It turns out that the Data Set 2 composite scores really can be constructed as linear combinations of the Data Set 2 core data, with all coefficients for the appropriate regions highly significant as if from an exact fit to within rounding error. The included coefficients are similar but unequal, as if z-scores were computed from the d18O data and then averaged for each region.

However, the problem cannot just be that Figure 6 was computed from the same data but using standard errors for the 2000-year period instead of the 400-year period of Figure 5, since then there would still be an exact (though different) linear relation between the Figure 6 composites and decadal averages of the Figure 5 core data. As I show in my EE paper, no such linear relation exists.

So the problem still persists — which is the right data to use to construct an ice core temperature proxy? The data of Figure 5 (which at least is identified by core number in DS2), or the (unspecified) data of Figure 6?

Since Figure 5 is not representative of the data that was used to construct Figure 6, Thompson has failed to provide, as required by the PNAS data policy, sufficient data to replicate his results. At a minimum he should identify the archived cores that were used to construct Figure 6, and provide detailed data for any unarchived cores that were used.

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148 Comments

  1. EdBhoy
    Posted Apr 24, 2009 at 11:28 AM | Permalink

    Why should we be surprised by lack of reproducibility in paleoclimatology? Isn’t that the norm?

  2. Posted Apr 24, 2009 at 12:01 PM | Permalink

    So, will Al Gore be brought up on charges for lying to Congress?

  3. Posted Apr 24, 2009 at 12:47 PM | Permalink

    RE Jeff Alberts, #2,

    So, will Al Gore be brought up on charges for lying to Congress?

    Probably not. For one thing, it was not Gore himself, but rather Rep. Jan Schakowsky who wrongly affirmed to the House Energy and Commerce Subcommittee that Gore’s graph was not Mann’s Hockey Stick. See Schakowsky: ‘a different source which our staff had confirmed with Al Gore’”.

    This was admittedly on Gore’s say-so via her staff, but Gore himself was not under oath. In any event he probably sincerely believed that the graph was Thompson’s, and therefore would not have been lying even if he had testified to this effect.

    The true blame for the perpetuation of the error lies with Gore’s official science advisor Thompson, who noticed the error right away, but has never published so much as a press release on his Byrd Center website to correct the record. See “Gore Scientific ‘Advisor’ says that he has no ‘responsiblity’ for AIT errors”.

  4. Posted Apr 24, 2009 at 1:07 PM | Permalink

    Thanks, Hu.

    So because no one was under oath, it can all be safely ignored by Congress, apparently.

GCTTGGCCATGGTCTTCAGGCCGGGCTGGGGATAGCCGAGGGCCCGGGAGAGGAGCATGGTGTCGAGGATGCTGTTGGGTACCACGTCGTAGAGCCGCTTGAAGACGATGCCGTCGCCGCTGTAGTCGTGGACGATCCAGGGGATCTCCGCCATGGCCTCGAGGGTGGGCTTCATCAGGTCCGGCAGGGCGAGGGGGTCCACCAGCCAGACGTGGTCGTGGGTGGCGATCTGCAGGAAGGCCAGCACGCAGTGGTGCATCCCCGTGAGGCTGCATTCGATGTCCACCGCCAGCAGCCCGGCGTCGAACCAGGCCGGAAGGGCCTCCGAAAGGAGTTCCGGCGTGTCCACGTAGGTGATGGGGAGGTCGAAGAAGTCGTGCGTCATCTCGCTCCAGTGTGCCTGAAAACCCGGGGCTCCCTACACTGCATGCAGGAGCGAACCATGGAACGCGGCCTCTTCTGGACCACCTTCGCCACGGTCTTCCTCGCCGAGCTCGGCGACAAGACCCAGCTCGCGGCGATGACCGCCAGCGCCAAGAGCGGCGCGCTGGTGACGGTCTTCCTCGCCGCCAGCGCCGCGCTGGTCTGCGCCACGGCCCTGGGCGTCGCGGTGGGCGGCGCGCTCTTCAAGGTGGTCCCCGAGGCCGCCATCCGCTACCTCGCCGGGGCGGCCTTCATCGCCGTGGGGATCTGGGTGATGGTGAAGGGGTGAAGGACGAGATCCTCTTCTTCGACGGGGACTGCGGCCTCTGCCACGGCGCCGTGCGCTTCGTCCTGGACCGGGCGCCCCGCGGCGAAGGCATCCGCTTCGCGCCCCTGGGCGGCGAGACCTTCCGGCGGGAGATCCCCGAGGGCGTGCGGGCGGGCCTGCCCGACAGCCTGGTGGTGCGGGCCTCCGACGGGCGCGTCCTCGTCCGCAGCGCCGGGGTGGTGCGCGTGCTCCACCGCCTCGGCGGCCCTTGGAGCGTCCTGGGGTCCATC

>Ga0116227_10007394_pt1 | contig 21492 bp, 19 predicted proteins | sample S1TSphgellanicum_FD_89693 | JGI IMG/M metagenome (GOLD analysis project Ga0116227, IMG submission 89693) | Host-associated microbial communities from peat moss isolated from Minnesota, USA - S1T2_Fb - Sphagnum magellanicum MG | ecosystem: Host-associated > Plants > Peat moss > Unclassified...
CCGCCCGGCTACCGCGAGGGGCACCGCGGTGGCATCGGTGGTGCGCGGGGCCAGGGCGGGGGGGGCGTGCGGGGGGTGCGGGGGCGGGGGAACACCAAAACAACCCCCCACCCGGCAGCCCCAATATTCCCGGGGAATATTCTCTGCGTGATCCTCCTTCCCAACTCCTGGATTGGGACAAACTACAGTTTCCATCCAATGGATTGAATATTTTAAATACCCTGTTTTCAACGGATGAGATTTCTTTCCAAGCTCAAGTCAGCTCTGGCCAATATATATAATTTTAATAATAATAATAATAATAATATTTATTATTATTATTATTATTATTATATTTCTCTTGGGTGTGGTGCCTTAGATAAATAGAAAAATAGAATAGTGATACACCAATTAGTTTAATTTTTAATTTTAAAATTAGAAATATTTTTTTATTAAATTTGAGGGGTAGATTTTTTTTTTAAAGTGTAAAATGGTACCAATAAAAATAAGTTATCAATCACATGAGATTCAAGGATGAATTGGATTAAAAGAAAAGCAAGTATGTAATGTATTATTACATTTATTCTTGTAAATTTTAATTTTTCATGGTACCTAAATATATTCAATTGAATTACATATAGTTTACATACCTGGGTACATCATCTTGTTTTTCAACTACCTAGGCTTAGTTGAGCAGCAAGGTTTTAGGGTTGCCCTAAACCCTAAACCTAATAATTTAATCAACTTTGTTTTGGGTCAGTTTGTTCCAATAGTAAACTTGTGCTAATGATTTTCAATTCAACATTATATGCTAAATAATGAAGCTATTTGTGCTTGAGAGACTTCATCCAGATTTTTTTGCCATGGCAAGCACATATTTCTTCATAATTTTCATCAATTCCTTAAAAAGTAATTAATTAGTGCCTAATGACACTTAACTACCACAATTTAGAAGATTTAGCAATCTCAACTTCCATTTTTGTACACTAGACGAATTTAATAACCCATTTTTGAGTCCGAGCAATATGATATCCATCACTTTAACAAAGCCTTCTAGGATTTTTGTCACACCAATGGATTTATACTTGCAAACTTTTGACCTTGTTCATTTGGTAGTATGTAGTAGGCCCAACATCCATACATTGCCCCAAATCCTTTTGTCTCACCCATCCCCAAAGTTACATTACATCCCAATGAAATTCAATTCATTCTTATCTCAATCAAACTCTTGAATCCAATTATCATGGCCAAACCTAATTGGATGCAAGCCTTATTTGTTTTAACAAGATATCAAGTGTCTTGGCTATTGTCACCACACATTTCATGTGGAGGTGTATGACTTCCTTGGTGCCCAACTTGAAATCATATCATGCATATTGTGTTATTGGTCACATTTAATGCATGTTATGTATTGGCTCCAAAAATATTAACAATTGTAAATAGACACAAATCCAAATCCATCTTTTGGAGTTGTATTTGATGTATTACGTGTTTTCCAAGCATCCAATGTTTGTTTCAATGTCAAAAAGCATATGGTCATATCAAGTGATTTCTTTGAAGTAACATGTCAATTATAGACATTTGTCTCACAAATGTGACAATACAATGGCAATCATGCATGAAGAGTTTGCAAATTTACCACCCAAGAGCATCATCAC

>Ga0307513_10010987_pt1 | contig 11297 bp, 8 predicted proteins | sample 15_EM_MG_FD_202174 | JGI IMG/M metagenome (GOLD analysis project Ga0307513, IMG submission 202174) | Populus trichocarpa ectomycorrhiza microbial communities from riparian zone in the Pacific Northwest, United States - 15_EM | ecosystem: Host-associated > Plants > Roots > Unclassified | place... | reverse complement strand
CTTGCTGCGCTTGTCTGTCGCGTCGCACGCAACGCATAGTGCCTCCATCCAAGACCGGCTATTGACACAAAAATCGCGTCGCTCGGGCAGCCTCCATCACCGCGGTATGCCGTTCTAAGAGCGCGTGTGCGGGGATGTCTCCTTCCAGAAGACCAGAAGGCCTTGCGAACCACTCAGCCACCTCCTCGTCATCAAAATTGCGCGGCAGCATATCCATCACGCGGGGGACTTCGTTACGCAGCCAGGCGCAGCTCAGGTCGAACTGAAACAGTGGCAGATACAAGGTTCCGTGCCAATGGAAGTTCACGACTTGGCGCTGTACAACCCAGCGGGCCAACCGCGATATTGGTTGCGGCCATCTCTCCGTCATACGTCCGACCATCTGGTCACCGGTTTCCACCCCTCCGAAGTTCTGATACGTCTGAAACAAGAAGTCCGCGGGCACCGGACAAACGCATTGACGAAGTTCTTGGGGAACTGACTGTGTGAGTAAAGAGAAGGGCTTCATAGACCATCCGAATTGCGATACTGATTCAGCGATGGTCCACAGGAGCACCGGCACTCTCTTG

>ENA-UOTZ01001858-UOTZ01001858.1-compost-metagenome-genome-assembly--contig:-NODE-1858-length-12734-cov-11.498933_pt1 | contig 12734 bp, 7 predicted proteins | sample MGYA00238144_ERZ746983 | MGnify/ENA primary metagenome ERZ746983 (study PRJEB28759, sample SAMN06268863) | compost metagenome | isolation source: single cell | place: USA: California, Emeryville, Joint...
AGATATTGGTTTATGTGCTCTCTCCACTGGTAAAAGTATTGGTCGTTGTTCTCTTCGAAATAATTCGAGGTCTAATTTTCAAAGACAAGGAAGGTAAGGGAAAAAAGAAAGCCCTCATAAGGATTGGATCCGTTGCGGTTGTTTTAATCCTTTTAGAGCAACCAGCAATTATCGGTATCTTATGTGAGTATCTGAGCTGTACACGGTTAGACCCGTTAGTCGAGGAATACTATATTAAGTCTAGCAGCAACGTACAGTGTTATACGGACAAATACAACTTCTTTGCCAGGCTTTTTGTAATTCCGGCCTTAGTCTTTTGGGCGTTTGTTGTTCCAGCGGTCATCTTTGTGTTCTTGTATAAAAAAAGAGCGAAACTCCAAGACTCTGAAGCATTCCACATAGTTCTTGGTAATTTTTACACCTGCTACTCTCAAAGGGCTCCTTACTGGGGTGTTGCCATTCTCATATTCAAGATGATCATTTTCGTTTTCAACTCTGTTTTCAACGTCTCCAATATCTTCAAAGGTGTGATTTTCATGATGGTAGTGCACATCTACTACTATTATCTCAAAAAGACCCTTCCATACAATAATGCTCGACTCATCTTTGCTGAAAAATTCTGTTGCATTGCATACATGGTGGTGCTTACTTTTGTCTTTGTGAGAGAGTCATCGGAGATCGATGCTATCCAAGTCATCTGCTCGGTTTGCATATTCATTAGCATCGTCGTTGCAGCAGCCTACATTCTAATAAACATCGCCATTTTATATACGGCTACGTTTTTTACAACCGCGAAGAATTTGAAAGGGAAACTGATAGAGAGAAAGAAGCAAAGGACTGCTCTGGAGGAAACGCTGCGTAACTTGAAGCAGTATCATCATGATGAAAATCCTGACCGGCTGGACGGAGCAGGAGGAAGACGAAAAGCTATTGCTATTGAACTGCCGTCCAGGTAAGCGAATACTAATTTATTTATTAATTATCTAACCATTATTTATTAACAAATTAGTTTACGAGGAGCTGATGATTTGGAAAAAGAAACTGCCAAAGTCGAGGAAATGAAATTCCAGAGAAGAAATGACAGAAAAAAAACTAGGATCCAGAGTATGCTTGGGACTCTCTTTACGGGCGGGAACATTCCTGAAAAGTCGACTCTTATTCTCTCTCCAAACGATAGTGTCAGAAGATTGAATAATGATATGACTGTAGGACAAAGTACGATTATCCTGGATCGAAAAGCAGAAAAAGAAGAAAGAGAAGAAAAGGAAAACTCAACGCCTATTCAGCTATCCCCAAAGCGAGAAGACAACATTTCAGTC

5. Jim Hill
    Posted Apr 24, 2009 at 2:28 PM | Permalink

    May I make a slight detour before asking a question about Thompson’s work? Forgive me if I am simply displaying a beginner’s error. Remember the Ian Jolliffe comment about Mann98 on Tamino’s blog:

    Of course, given that the data appear to be non-stationary, it’s arguable whether you should be using any type of PCA.

    This seems to me to be classic English understatement. Is it not pretty basic in Econometrics that you can obtain apparently significant but spurious results from unrelated data if the series are non-stationary (i.e. their mean and variance are not constant over time)?

    I was surprised that more was not made of this comment, because it appears to undermine totally the whole Mann enterprise. If spurious regressions are a danger when doing regression on a single non-stationary series then how much worse must the situation be when you do PCA on a whole bunch of them? The more I have learned about Econometrics the more doubtful I am of the merit of Mann’s use of PCA.

    It is not clear from the discussion above whether the data found from each of Thompson’s ice-cores is stationary over the time series – but from my less than great understanding of the physics of the formation of ice-cores my guess is that this seems pretty unlikely. So my questions is this – to what extent has analysis of Thompson’s data (such as it is) tested for and (if it were found) taken into account non-stationarity?

  6. Andrew
    Posted Apr 24, 2009 at 3:08 PM | Permalink

    Hysterical! Truly an example of what Kuhn called “scientists behaving strangely”.

  7. Posted Apr 24, 2009 at 3:09 PM | Permalink

    Excellent bit of statistical forensics Hu. Simple and inventive. I’ll add it to my list of ‘errors of AGW science’. One question. You found TropicalCZ is the average of HimalyanCZ and AndeanCZ, but why are there Himalyan cores in a Tropical index at all? I didn’t see you express any surprise at this, only that the indices were averaged. If not averaged, how should the Z series be treated?

  8. Mike Lorrey
    Posted Apr 24, 2009 at 3:22 PM | Permalink